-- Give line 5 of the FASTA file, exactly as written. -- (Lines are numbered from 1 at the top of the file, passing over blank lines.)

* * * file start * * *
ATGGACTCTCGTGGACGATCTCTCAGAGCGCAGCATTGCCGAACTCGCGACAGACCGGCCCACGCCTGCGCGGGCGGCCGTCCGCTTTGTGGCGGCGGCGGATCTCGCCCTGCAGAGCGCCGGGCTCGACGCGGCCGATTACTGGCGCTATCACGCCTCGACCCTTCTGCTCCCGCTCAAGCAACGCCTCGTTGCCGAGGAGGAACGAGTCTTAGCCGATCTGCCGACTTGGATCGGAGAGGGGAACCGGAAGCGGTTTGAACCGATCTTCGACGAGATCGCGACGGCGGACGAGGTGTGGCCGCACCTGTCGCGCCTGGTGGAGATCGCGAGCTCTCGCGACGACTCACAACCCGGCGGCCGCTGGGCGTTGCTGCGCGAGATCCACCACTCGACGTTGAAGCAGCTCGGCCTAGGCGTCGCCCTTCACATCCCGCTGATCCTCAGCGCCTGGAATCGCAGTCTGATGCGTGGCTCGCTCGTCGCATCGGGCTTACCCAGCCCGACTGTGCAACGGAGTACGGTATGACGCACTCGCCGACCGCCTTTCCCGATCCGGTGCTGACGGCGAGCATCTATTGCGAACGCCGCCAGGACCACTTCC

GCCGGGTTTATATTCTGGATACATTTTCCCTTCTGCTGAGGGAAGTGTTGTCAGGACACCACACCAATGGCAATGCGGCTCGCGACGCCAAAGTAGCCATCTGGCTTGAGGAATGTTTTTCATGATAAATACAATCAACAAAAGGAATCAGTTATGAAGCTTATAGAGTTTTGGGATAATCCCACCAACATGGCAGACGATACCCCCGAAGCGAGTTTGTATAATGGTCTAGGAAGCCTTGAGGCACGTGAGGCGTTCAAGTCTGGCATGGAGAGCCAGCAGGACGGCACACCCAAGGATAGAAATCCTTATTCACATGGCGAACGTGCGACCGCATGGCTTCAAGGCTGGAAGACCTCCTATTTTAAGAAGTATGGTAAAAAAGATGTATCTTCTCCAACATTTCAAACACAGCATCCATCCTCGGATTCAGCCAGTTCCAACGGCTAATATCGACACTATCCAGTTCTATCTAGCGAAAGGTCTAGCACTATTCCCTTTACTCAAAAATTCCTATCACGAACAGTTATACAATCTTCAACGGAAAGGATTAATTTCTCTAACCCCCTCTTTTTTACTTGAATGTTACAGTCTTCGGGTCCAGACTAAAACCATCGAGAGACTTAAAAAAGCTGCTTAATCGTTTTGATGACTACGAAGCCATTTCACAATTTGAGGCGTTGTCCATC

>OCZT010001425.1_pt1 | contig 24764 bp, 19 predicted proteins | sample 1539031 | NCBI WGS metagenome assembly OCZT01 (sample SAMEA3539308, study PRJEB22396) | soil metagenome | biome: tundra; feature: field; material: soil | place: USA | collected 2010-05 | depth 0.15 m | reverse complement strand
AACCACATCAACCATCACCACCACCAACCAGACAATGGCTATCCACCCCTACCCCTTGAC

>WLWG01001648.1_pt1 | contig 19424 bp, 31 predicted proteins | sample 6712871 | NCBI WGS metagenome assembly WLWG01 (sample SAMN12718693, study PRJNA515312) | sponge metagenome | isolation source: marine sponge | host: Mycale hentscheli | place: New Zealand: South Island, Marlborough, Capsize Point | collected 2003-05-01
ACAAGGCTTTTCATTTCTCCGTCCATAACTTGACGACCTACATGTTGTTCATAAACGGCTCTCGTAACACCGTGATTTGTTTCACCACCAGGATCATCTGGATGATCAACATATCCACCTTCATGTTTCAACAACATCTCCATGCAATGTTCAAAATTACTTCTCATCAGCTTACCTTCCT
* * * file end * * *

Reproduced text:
>WLWG01001648.1_pt1 | contig 19424 bp, 31 predicted proteins | sample 6712871 | NCBI WGS metagenome assembly WLWG01 (sample SAMN12718693, study PRJNA515312) | sponge metagenome | isolation source: marine sponge | host: Mycale hentscheli | place: New Zealand: South Island, Marlborough, Capsize Point | collected 2003-05-01